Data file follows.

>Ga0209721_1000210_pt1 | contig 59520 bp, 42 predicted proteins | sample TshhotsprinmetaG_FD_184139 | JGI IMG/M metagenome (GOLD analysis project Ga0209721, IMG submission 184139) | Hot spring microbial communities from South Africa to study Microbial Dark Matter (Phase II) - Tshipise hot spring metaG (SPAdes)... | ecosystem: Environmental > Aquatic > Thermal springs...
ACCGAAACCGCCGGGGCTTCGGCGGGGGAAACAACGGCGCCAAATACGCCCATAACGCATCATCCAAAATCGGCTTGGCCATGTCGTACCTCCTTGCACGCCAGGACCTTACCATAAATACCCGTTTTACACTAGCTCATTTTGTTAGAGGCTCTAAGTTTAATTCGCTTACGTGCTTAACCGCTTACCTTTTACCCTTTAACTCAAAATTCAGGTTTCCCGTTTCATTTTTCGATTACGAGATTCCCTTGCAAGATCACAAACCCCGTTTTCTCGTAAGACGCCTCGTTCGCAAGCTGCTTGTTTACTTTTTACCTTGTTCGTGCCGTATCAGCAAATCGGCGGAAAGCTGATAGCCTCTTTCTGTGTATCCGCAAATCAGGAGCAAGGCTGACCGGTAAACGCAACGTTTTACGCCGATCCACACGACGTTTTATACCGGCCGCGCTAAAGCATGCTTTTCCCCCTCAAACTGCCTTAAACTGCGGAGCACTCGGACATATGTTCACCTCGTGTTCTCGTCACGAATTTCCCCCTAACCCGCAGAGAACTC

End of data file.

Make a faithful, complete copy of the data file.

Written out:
>Ga0209721_1000210_pt1 | contig 59520 bp, 42 predicted proteins | sample TshhotsprinmetaG_FD_184139 | JGI IMG/M metagenome (GOLD analysis project Ga0209721, IMG submission 184139) | Hot spring microbial communities from South Africa to study Microbial Dark Matter (Phase II) - Tshipise hot spring metaG (SPAdes)... | ecosystem: Environmental > Aquatic > Thermal springs...
ACCGAAACCGCCGGGGCTTCGGCGGGGGAAACAACGGCGCCAAATACGCCCATAACGCATCATCCAAAATCGGCTTGGCCATGTCGTACCTCCTTGCACGCCAGGACCTTACCATAAATACCCGTTTTACACTAGCTCATTTTGTTAGAGGCTCTAAGTTTAATTCGCTTACGTGCTTAACCGCTTACCTTTTACCCTTTAACTCAAAATTCAGGTTTCCCGTTTCATTTTTCGATTACGAGATTCCCTTGCAAGATCACAAACCCCGTTTTCTCGTAAGACGCCTCGTTCGCAAGCTGCTTGTTTACTTTTTACCTTGTTCGTGCCGTATCAGCAAATCGGCGGAAAGCTGATAGCCTCTTTCTGTGTATCCGCAAATCAGGAGCAAGGCTGACCGGTAAACGCAACGTTTTACGCCGATCCACACGACGTTTTATACCGGCCGCGCTAAAGCATGCTTTTCCCCCTCAAACTGCCTTAAACTGCGGAGCACTCGGACATATGTTCACCTCGTGTTCTCGTCACGAATTTCCCCCTAACCCGCAGAGAACTC